Again, kudos. This is a terrific goal. Ultimately, however, most women’s magazines end up preaching a very different message. Several years ago, Girls Inc. cited a study indicating that 75 percent of the covers of the leading women’s magazines teased readers with at least one message about how to alter their appearance. If Seventeen is serious about making girls feel confident in their “natural shape … regardless of clothing size,” we should anticipate more articles and cover blurbs about self-acceptance rather than self-improvement.
5. “… Be totally up-front about what goes into our photo shoots. You can go behind the scenes on our Tumblr (seventeen.tumblr.com) and see the whole shebang!
This should be interesting. Of course, it’s unrealistic to expect Seventeen to reveal the tinkering done to every photo it runs—way too much work. Therefore, they’ll need to choose which examples to post. Based on the “before” and “after” images published alongside the “Body Peace Treaty” (above) we’d be naïve to expect to see the more extreme examples. A flyaway hair? A rogue bra strap? Maybe in this pic, but other photos are guaranteed to get more extensive touch-ups.
6. “… Help you make the best choices for your body—food that fuels you, exercise that energizes you—so you can feel your absolute best each day.”
Great decision. When it comes to diet and exercise, I trust Seventeen to do a decent job of educating teens. In other areas, however, this mag and its peers have not helped girls make the best choices for their bodies, particularly when it comes to sexuality. I remember getting a letter from a 13-year-old named Katie who was disturbed by a Seventeen article titled “Sex: Dealing with Pressure, Guys and What You Really Want.” She had concluded, “They have a totally wrong perspective about love, and say the only way to feel like you have fulfillment is to have sex. They also encourage condoms and say that it’s safe sex when ‘safe sex’ is waiting until you’re married.” Something to keep in mind before turning teens over to the magazine’s resident experts and advice columnists.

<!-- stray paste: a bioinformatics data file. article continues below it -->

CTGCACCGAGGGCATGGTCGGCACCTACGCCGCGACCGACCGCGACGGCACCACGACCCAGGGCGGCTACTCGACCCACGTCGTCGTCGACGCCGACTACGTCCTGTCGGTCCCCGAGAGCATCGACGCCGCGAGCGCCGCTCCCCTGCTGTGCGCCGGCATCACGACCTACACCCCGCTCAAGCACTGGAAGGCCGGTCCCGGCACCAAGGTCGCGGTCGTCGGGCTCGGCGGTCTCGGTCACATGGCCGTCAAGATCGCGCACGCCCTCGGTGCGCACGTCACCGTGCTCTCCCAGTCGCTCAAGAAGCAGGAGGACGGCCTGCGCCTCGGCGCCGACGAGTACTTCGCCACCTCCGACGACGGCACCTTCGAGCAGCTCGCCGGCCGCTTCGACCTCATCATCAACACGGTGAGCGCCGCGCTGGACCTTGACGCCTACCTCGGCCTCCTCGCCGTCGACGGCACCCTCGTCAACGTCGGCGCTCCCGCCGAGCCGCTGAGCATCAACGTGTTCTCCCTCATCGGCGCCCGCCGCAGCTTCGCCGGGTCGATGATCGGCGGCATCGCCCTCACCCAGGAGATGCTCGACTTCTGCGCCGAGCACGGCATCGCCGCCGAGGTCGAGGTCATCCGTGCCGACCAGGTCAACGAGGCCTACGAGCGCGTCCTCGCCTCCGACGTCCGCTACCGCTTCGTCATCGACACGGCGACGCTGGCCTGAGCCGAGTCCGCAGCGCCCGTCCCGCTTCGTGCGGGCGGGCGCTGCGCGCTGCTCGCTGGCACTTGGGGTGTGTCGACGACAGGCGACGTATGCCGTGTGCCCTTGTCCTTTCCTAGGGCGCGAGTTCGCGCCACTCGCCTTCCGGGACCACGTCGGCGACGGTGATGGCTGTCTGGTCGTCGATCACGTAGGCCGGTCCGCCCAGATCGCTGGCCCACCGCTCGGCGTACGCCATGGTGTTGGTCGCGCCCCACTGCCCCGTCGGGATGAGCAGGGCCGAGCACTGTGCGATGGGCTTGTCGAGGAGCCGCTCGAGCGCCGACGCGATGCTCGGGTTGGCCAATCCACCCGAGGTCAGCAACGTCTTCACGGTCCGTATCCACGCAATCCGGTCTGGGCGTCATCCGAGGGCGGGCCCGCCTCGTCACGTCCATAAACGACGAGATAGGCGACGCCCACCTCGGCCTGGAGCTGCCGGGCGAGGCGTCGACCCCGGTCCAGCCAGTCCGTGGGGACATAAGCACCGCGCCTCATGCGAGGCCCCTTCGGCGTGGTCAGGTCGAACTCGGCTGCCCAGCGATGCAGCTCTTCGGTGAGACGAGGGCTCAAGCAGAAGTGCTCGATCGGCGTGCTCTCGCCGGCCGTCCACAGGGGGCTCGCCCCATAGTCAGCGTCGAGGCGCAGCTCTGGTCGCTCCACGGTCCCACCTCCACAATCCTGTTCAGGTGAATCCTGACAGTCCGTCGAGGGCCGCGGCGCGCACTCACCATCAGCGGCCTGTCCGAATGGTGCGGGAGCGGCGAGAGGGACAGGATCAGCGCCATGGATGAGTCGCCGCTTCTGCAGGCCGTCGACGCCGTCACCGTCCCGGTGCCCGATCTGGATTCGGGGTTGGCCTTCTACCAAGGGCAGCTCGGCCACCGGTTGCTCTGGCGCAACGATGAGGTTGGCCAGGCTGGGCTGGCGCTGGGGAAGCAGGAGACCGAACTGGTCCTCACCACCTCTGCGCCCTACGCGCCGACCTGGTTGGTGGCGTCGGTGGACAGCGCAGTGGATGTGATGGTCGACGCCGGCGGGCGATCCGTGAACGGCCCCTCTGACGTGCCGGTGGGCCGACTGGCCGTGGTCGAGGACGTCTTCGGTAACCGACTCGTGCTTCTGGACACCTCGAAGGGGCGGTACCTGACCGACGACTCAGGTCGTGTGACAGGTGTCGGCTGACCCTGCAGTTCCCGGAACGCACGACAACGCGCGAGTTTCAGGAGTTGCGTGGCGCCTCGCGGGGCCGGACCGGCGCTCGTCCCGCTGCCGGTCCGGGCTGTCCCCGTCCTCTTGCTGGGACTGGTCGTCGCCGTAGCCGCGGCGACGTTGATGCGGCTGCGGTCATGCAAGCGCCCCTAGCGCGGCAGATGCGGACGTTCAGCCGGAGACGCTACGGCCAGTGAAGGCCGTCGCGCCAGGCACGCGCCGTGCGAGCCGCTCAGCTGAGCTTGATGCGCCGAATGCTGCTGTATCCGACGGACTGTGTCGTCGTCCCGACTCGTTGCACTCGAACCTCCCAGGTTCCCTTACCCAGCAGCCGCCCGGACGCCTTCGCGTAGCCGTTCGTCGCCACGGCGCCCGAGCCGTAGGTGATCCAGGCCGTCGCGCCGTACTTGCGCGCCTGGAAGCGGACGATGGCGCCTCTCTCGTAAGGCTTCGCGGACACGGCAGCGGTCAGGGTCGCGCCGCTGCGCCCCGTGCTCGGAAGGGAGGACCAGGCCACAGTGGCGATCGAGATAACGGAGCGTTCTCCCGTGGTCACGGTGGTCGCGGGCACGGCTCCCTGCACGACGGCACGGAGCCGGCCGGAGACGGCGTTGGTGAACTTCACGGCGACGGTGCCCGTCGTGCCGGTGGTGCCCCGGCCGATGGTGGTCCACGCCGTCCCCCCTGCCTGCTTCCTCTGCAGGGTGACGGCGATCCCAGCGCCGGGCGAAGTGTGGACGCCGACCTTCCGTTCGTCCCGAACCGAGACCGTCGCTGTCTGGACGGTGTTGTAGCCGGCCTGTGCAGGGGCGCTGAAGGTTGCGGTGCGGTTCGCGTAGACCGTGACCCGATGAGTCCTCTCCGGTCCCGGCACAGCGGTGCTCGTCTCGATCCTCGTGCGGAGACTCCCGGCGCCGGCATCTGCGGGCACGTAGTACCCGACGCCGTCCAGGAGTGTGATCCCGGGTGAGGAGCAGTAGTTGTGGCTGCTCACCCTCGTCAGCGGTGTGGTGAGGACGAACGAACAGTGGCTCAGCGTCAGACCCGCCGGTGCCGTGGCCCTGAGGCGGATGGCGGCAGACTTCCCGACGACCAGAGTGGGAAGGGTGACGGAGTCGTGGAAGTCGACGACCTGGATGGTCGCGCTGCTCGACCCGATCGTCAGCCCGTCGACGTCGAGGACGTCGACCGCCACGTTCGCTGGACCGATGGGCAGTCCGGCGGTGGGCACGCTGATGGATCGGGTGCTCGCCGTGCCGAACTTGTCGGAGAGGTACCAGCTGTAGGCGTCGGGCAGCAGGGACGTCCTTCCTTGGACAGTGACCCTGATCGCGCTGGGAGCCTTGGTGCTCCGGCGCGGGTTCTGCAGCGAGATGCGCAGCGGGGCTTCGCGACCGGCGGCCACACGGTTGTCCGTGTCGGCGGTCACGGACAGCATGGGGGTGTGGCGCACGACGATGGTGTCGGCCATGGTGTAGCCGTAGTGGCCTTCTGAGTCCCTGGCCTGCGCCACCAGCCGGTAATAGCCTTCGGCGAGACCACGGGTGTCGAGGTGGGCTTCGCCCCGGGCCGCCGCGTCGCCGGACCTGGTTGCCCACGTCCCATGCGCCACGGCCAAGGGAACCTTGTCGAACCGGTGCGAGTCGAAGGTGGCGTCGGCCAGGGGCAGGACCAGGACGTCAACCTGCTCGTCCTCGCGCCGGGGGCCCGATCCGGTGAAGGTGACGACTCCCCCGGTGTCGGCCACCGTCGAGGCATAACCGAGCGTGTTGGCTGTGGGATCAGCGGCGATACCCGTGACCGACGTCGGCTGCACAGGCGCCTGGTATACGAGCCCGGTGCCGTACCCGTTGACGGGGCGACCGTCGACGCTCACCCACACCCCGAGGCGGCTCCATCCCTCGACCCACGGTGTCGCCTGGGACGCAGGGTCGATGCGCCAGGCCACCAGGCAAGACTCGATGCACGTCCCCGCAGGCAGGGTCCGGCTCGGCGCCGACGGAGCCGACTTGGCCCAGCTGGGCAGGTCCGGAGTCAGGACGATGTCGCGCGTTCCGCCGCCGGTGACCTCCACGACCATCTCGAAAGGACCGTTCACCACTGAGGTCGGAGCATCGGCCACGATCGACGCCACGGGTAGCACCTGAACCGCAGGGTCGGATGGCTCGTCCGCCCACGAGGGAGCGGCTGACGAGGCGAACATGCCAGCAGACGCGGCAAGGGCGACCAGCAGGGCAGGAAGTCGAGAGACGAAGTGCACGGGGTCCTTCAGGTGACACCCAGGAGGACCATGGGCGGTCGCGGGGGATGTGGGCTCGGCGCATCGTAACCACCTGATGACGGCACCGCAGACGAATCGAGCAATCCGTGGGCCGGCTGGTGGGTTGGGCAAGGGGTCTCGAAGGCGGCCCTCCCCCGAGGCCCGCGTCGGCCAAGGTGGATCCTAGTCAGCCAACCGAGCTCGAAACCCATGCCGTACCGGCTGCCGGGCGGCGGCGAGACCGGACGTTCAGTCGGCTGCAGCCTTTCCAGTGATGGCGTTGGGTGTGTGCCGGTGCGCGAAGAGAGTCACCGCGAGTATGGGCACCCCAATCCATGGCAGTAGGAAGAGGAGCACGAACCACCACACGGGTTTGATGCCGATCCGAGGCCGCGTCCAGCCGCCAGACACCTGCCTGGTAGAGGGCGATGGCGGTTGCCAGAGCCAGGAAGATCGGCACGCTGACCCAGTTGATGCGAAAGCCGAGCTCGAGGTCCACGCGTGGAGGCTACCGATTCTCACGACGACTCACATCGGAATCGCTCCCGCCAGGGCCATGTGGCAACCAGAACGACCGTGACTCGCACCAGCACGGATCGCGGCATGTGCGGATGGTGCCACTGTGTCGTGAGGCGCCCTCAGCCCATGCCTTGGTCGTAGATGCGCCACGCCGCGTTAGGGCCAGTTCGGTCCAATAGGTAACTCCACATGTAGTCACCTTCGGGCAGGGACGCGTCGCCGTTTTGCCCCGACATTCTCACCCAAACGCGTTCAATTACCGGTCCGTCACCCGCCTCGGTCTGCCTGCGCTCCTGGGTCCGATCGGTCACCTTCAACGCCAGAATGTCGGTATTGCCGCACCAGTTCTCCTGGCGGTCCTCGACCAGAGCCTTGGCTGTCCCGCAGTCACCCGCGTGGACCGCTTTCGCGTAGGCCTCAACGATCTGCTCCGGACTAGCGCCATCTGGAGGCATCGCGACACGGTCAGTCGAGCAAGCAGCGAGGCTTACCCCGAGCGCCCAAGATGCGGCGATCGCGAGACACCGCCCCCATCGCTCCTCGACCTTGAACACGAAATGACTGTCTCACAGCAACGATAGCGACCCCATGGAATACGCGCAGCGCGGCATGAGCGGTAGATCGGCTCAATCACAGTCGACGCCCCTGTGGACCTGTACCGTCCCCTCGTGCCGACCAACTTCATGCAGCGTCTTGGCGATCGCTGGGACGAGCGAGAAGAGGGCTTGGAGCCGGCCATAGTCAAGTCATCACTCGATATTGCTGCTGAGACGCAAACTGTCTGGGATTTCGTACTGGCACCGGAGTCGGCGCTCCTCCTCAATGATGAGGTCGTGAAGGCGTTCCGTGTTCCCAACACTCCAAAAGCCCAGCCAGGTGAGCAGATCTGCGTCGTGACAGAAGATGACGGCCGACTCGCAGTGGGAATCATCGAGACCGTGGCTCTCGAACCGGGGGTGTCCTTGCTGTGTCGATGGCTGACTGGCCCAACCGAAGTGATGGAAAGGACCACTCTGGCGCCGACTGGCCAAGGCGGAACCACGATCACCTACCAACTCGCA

7. “… Give you the confidence to walk into any room and own it. Say bye-bye to those nagging insecurities that you’re not good enough or pretty enough—they’re holding you back from being awesome in the world!”
How could anyone argue with cheerleading like this? It’s true that girls rock. I have a 15-year-old daughter, and I’m all for empowering young women. Sadly, however, the brand of girl power historically advocated by magazines such as Seventeen would make a lot of parents uncomfortable. For a better sense of what that entails, I recommend Lindy Keffer’s article “Teen Magazines and the New Feminism.”
8. “… Listen carefully to you. If something in the magazine confuses you or makes you feel bad, we want to hear about it. You can e-mail us anytime at firstname.lastname@example.org or reach out to me directly at email@example.com.”
This is a nice parting thought and invitation. An even better way for girls to process media messages and appreciate how truly valuable and beautiful they are is to listen carefully to God, realizing that He designed them, knows them inside out (Psalm 139) and loves them more than they can fathom (John 3:16, Ephesians 3:16-19). The Creator of the universe wants to hear from them, too, and is available 24/7.
I’m excited for Julia Bluhm and the strides she’s made. Maybe her success will inspire other teens to make a difference in their culture. More than anything, I hope that Seventeen‘s promises to its readers are more than a slick PR move by a publisher backed into a corner by one savvy 14-year-old.